I selected eight out of 19 winners. And lost a couple of very close calls. I selected eight female candidates to succeed and a couple of others who should win. So that was some pretty fancy punditry for this now ex-pundit.
Hay River South was a complete shocker for me. I had incumbent cabinet minister Wally Schumann pegged as the next possible premier. But I should have heeded information I heard about Schumann’s unlikeability factor in his constituency. He had apparently become a bit too big for his britches, I heard, and had become too comfortable as a cabinet minister, to the detriment of attending to local issues.
Rocky Simpson, father to Hay River North incumbent MLA Rocky “R.J.” Simpson — who was acclaimed, creating a father/son South/North dynamic in the NWT’s second-largest community — received 350 votes to Schumann’s 322. I had Schumann both winning and someone who should win.
In the capital, I’ll compare some of my predictions with those of Northern News Services Ltd. (NNSL) managing editor Mike Bryant, who surveyed Yellowknife’s seven electoral districts, minus the Ingraham Trail, counting lawn signs in an admittedly non-scientific survey.
I said Great Slave would be a close race and it really wasn’t. This is my home constituency and I am happy with the outcome. Katrina Nokleby received 454 votes, over Patrick Scott’s 389. I said she should win and would win. The three-time political also-ran Scott — who flew NDP colours on his lawn signs — wasn’t exactly sanguine over the results.
While he did travel to Nokleby’s victory party to offer congratulations, he told NNSL’s Yellowknifer: “I’m not happy about it but that’s the card that’s been dealt. She’s got work to do and I hope she does it well.”
Bryant’s sign poll missed this one big-time, as he counted 35 signs for Scott, with only 19 for Nokleby.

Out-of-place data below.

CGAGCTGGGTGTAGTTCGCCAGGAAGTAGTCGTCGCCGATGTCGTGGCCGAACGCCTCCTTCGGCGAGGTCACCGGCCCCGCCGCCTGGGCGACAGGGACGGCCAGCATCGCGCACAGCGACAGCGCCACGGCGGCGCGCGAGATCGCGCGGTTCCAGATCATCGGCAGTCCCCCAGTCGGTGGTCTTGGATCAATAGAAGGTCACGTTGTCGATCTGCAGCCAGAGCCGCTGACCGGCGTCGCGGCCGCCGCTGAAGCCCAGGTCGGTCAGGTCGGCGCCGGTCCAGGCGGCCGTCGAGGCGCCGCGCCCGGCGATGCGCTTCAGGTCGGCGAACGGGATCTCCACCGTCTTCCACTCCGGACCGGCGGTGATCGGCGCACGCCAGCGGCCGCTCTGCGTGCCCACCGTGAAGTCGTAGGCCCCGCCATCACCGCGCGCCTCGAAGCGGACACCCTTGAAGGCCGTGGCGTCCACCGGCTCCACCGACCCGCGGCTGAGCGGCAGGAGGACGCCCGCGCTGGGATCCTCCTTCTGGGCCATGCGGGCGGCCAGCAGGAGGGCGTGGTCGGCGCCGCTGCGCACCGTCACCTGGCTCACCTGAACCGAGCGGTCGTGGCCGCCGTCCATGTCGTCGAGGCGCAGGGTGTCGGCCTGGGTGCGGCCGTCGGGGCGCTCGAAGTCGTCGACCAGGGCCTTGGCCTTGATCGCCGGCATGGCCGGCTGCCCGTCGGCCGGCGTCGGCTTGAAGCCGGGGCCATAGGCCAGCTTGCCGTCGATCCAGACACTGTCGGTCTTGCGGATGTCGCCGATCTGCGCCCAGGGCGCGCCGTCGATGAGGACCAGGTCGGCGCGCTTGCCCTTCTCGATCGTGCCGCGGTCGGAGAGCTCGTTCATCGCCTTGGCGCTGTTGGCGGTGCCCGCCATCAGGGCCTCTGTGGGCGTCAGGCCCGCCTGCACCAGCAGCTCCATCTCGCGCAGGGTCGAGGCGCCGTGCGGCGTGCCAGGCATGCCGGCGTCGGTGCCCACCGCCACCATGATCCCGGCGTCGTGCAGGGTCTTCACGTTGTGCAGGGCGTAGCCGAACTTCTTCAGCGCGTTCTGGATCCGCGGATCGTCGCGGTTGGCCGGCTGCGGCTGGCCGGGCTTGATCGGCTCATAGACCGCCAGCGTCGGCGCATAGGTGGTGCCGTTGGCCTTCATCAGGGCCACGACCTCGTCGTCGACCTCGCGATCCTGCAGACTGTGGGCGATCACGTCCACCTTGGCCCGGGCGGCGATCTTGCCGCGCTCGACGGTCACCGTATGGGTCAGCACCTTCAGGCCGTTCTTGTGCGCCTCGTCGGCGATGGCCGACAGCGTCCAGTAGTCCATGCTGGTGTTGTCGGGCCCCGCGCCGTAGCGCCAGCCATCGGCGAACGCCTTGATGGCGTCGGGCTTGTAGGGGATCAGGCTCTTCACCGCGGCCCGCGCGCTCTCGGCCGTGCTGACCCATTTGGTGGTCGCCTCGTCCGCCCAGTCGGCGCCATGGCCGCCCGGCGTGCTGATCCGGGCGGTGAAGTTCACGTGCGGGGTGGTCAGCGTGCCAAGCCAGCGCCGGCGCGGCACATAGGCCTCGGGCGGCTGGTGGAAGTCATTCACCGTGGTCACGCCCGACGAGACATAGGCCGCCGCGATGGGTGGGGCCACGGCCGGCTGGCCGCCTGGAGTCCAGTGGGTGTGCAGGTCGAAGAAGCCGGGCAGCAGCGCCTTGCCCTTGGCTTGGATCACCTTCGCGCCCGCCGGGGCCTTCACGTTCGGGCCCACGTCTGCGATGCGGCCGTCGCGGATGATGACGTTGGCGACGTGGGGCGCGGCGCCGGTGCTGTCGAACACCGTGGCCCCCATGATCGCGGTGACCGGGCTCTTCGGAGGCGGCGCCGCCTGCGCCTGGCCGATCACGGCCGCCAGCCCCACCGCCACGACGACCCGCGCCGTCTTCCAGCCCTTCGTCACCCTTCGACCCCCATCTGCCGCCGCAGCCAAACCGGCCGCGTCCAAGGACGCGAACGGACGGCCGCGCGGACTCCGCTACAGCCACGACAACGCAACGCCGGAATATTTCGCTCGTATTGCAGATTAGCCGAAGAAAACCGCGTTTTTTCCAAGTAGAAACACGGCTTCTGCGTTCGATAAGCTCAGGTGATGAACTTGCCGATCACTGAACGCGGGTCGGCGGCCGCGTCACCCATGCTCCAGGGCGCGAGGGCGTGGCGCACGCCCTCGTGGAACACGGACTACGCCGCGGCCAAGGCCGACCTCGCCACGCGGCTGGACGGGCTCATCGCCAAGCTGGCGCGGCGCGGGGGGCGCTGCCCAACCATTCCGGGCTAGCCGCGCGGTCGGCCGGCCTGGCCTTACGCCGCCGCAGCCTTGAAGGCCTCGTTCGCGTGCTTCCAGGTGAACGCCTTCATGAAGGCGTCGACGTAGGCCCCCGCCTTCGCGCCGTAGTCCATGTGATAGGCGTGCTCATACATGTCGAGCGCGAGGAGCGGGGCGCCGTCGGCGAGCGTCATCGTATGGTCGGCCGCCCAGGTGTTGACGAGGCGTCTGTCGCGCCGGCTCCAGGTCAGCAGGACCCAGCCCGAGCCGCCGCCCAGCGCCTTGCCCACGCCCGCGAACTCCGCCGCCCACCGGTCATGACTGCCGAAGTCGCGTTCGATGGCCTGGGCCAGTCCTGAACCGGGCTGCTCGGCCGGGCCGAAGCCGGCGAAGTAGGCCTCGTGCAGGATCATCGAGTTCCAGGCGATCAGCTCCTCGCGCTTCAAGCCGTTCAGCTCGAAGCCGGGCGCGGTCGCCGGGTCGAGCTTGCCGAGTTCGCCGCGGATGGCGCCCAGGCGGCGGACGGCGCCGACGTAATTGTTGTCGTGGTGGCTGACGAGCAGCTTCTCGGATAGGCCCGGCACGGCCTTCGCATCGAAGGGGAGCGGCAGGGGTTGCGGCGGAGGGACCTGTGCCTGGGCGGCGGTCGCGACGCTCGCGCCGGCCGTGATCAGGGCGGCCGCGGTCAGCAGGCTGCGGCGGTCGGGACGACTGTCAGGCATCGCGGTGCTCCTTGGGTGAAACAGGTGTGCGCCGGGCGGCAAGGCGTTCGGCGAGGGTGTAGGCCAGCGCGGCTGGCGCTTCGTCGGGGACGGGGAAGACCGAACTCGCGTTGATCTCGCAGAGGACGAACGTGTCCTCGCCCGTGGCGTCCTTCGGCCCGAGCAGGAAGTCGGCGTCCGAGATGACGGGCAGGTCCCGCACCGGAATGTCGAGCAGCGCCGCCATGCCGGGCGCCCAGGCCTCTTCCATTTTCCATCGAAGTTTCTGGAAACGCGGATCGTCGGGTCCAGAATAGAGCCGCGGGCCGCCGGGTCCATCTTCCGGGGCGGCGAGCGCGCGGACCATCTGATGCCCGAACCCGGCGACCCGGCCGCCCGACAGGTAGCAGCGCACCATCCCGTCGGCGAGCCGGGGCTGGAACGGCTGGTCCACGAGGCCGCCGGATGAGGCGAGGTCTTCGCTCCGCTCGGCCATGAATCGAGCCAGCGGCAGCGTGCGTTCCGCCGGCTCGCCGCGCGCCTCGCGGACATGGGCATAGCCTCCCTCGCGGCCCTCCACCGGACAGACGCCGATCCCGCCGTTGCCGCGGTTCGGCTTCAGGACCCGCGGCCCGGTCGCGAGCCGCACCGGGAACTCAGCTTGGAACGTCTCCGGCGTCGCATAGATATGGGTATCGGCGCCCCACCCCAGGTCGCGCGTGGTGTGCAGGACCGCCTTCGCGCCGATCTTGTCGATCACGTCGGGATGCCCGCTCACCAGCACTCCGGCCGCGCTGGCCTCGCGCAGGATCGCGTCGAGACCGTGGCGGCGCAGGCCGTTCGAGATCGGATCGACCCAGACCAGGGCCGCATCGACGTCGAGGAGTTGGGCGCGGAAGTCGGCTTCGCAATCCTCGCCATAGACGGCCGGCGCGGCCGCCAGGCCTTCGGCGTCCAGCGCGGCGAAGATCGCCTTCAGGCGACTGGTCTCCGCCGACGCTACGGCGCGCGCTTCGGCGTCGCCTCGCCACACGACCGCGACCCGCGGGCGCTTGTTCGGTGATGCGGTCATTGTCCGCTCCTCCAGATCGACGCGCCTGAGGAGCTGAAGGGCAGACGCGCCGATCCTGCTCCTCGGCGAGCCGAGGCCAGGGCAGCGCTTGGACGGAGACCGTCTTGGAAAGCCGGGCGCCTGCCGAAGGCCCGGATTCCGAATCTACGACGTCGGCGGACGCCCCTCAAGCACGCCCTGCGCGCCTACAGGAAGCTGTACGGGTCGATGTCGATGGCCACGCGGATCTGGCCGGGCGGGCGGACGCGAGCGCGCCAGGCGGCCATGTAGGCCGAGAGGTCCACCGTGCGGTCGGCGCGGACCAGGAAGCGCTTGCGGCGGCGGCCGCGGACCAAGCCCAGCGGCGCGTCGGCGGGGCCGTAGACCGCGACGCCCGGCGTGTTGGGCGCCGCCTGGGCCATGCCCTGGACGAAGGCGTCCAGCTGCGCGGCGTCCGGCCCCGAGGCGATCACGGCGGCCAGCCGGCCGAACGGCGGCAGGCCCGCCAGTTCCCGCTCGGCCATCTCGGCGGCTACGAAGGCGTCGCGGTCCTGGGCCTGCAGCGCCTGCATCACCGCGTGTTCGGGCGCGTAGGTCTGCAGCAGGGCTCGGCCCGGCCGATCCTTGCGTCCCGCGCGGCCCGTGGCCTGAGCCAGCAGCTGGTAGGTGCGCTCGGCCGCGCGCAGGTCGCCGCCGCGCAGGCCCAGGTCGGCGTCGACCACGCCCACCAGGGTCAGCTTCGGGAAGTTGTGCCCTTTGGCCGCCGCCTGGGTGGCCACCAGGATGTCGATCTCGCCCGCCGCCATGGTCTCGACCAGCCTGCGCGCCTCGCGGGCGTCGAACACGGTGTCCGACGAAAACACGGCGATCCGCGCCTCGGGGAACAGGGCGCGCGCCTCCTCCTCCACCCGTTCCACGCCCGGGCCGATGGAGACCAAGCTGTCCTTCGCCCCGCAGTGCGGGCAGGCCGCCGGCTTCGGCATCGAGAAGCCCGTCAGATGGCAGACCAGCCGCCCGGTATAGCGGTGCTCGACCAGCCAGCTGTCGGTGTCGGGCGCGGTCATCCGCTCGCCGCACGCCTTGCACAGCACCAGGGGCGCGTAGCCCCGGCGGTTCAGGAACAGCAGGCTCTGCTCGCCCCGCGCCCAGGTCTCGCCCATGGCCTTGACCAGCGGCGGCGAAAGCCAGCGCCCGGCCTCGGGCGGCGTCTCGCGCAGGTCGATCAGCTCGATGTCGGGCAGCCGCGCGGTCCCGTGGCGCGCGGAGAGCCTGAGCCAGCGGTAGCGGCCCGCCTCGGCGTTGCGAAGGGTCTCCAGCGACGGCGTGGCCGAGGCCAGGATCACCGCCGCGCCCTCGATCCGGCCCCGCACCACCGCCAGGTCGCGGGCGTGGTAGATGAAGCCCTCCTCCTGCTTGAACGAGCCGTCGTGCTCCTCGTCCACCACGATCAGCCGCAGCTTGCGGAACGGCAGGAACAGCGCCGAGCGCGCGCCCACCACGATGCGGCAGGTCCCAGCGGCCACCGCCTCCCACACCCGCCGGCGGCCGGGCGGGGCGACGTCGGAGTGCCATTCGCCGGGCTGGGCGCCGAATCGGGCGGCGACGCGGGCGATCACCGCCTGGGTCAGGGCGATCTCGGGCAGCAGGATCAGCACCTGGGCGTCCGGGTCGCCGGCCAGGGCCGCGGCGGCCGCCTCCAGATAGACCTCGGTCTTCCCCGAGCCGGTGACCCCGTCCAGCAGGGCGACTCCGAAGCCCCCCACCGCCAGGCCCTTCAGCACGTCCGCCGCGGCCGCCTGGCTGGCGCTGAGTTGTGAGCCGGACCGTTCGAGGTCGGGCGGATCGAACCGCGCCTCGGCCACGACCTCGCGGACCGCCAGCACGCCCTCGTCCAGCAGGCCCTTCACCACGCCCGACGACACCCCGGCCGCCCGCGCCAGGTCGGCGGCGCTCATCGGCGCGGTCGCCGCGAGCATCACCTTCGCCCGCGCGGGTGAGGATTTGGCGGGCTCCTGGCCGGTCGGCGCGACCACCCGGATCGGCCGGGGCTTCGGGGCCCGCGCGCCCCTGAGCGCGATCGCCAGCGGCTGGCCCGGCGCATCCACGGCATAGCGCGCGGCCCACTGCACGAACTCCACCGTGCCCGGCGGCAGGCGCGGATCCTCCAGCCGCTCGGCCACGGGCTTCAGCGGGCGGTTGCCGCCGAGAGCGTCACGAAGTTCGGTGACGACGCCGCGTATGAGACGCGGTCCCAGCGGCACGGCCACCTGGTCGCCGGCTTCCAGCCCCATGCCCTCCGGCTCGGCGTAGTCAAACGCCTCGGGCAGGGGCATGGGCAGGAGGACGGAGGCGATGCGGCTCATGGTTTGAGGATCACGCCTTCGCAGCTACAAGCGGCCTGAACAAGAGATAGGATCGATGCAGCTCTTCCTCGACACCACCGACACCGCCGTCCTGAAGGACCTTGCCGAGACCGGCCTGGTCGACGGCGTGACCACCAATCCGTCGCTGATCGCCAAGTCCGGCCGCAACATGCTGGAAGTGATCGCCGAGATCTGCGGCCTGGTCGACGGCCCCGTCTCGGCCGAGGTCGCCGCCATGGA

I said Frame Lake would be a close race. It did end in a recount, but voters leaned left and incumbent regular MLA Kevin O’Reilly (who I said would win) kept his seat with 357 votes over former MLA and cabinet minister Dave Ramsay’s 346. Even after the judicial recount, Ramsay (who I said should win) claimed voting irregularities occurred. I note Bryant’s sign poll had Ramsay ahead 60 to 40.
A couple of other constituency battles perplexed me. I knew Kam Lake would be a close race, what with six candidates, but I didn’t foresee colourful incumbent Kieron Testart losing. I note that Bryant’s sign count had Testart edging out eventual winner Caitlin Cleveland by one sign, 34 to 33.
I accurately predicted incumbent cabinet minister Caroline Cochrane would narrowly beat Hughie Graham in Range Lake. As did Bryant’s sign count, 31 to 25.
And I also accurately predicted incumbent Julie Green would keep her Yellowknife Centre seat. Although I had stated I thought either challengers Thom Jarvis or Niels Konge should win, as I disagree with Green’s approach to the downtown Yellowknife social and economic mess. Bryant’s sign count method also had Green out front.
While I did call Yellowknife South correctly, with Caroline Wawzonek’s win (as did Bryant), I whiffed on Yellowknife North.
I did not see incumbent Cory Vanthuyne losing to lawyer/houseboater Rylund Johnson in a nail-biter. I liked Cory and thought he was a good regular MLA. But I don’t live in Yk North.
I also note that Bryant’s sign count failed in this constituency. However, Johnson had an anti-sign position and only produced a few handmade examples.
So that’s it. My last political safari through Canadian politics. I’ll just enjoy my hobby of watching the zoo that is American governance.
I’ll now blog about the weather, bad parking and restaurant food.
Well, maybe until I learn about the cabinet and premier the new assembly will choose for itself.
So I have a few days respite.